Other People's Money

I don't know how many times I have asked myself and my friends—who now begin to sidle away when this hobbyhorse comes up—why the novelist Justin Cartwright is not better known in this country. The answer may lie in our American deafness to irony and a national tendency toward moral absolutism. Perhaps, too, it has something to do with the quality, perplexing to us, of this Jewish, South African-born Londoner's fascination with Englishness, a fascination part yearning, part mistrust. The yearning is for an ideal which Cartwright found symbolized in Oxford, something that lies, as he said in his paean to that university, Oxford Revisited, "deep in the Anglo-Saxon mind—excellence, a kind of privilege, a charmed life, deep-veined liberalism, a respect for tradition." On the other hand, his mistrust comes in the form of a leery distaste for "the ideal" as an all-encompassing vision of truth, and for its seductive, delusionary potency.  


It's perhaps his novel The Song Before It's Sung that shows the dark, distorting side of the ideal most explicitly. (The book is, among other things, a grand salute to the views of Isaiah Berlin, the thinker Cartwright appears to admire above all others.) A further three, In Every Face I Meet, The Promise of Happiness, and the just-published Other People's Money, are absolute marvels of comedy and intellectual depth.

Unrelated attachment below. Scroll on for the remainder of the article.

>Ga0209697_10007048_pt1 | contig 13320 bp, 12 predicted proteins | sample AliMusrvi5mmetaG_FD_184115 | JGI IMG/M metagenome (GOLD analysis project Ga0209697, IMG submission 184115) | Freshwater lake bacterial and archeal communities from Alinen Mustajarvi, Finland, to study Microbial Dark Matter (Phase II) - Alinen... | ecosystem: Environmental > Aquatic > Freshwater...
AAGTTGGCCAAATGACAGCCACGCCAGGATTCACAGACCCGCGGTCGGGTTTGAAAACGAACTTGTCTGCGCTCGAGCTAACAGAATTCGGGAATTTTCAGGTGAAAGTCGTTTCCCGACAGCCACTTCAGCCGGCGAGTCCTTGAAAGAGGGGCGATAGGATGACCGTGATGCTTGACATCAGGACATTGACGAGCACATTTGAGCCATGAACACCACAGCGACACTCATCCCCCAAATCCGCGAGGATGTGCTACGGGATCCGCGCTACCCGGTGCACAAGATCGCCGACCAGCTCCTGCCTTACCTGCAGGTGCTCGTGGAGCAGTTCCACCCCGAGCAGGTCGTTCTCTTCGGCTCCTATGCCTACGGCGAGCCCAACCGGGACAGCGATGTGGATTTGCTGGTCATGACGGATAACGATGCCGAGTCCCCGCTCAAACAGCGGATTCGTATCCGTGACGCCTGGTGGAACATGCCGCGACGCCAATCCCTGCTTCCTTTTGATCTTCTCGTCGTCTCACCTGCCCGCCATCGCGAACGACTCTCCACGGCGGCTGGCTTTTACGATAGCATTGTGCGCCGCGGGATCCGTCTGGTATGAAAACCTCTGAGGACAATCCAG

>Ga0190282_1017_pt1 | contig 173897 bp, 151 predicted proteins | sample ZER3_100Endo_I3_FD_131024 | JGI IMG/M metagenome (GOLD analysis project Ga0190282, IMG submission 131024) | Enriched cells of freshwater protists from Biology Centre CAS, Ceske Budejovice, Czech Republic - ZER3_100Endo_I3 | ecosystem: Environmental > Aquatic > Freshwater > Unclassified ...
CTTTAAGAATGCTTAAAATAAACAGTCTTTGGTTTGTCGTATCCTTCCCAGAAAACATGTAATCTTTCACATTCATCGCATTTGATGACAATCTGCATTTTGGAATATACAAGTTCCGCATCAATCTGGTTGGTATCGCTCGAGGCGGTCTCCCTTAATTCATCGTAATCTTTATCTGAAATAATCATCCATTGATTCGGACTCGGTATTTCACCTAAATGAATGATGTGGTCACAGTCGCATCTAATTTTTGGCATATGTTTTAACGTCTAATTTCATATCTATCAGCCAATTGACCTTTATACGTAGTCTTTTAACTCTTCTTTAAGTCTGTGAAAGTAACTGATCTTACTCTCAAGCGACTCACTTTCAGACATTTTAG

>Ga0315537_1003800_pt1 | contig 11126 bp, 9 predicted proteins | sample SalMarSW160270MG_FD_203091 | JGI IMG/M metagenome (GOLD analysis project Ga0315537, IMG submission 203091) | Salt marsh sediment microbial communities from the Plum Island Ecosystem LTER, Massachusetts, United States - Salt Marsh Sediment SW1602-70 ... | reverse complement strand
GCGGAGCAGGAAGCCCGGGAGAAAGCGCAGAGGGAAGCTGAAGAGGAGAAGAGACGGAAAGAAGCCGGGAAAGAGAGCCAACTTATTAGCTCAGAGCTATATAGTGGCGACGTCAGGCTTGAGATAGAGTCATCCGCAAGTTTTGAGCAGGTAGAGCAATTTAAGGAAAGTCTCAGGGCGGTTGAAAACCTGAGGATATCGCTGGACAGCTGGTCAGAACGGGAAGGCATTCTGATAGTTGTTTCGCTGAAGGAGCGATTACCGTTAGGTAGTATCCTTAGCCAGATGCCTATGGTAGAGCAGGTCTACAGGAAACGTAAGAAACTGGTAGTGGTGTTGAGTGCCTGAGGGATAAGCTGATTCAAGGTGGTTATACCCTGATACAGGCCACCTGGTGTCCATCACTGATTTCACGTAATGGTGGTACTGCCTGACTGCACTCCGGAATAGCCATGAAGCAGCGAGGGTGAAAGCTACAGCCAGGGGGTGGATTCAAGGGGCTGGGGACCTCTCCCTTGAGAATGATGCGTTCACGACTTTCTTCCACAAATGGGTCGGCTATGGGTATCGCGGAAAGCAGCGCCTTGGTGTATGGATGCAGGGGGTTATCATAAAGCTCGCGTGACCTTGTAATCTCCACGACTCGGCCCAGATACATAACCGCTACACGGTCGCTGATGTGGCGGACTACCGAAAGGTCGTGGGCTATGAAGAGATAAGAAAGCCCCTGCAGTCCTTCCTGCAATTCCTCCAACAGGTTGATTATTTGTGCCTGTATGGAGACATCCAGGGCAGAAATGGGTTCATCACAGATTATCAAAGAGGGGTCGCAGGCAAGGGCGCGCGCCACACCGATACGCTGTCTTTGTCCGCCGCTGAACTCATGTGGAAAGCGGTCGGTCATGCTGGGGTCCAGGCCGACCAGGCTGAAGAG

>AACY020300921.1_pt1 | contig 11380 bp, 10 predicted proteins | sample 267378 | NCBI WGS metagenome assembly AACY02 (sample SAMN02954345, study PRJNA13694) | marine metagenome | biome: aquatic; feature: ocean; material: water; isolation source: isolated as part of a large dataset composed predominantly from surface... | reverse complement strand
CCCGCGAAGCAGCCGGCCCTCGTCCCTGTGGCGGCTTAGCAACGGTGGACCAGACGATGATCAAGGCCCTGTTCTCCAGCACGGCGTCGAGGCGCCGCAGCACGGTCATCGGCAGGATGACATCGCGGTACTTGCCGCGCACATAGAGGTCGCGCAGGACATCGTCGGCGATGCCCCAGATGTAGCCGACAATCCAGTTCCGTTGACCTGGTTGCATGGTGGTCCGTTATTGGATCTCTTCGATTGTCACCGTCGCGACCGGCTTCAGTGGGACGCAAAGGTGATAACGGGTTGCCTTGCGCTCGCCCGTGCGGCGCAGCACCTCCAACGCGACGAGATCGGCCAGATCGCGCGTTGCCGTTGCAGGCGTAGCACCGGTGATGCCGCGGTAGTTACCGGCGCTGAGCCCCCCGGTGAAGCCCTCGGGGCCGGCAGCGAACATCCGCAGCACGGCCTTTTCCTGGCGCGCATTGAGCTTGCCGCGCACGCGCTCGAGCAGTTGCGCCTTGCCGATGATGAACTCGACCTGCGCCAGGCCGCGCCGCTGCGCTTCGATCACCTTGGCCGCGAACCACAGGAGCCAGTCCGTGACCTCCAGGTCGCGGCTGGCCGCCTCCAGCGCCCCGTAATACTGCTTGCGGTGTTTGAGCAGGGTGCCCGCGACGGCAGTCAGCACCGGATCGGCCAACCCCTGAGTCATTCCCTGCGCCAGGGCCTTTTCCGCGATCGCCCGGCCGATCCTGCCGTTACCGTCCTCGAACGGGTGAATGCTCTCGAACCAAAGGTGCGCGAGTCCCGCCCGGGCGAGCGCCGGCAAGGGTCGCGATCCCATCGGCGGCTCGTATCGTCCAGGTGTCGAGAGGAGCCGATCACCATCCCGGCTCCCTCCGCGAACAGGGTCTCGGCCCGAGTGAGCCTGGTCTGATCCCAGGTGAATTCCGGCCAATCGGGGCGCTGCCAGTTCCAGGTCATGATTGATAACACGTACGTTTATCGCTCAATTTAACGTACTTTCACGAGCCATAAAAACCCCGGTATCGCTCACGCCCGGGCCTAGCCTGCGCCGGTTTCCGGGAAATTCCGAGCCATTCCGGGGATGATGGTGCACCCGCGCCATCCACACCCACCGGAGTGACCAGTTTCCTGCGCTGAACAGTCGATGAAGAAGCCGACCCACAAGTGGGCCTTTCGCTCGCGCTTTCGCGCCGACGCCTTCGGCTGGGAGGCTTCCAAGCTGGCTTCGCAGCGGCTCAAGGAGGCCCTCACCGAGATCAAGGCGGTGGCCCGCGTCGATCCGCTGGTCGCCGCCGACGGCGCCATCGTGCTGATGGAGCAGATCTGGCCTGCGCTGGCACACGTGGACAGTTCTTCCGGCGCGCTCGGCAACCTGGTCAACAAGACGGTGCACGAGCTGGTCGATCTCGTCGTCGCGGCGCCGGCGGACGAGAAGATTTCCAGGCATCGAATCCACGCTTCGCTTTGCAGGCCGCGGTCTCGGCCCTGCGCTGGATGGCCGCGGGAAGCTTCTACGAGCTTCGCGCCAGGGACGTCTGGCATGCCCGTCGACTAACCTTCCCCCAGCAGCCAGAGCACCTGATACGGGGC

Other People's Money begins at its story's end with a list of the great persons—blue-bloods, political pooh-bahs, high diplomatic muck-a-mucks, and far-flung family members—who have attended the memorial service at St. Paul's Cathedral for Sir Harry Tubal-Trevelyan. He was, we will discover, the head of, Tubal and Co., a family banking house established in 1671. Over the centuries, the Jewish Tubals, now Tubal-Trevelyans, have become assimilated, exemplifying the very essence of Old Albion, while the bank itself emanates stalwart, English soundness. It "sits in the middle of its own magic circle of money—staid, reassuring, and very, very rich. It pulses benignly, broadcasting goodwill outwards to its clients." Sir Harry's last three years were dimmed by a stroke, but even before that, the business of the bank had been increasingly handled by his son, Julian, who had embraced the new financial instruments of sub-prime derivatives that seemed to create value so ingeniously, bringing astonishing rates of returns. Until, of course, they didn't.


As the action of the novel begins, the bank has lost hundreds of millions of pounds. The idea—or ideal—that money could be created without risk and out of nothing, a conceit peddled by the bank's Nobel Prize-winning advisor, proved fatally wrong. "What we didn't realise," Julian says with dismay, "is that the markets have no logic—unlike mathematics—and they can be thrown by all sorts of random events, human events."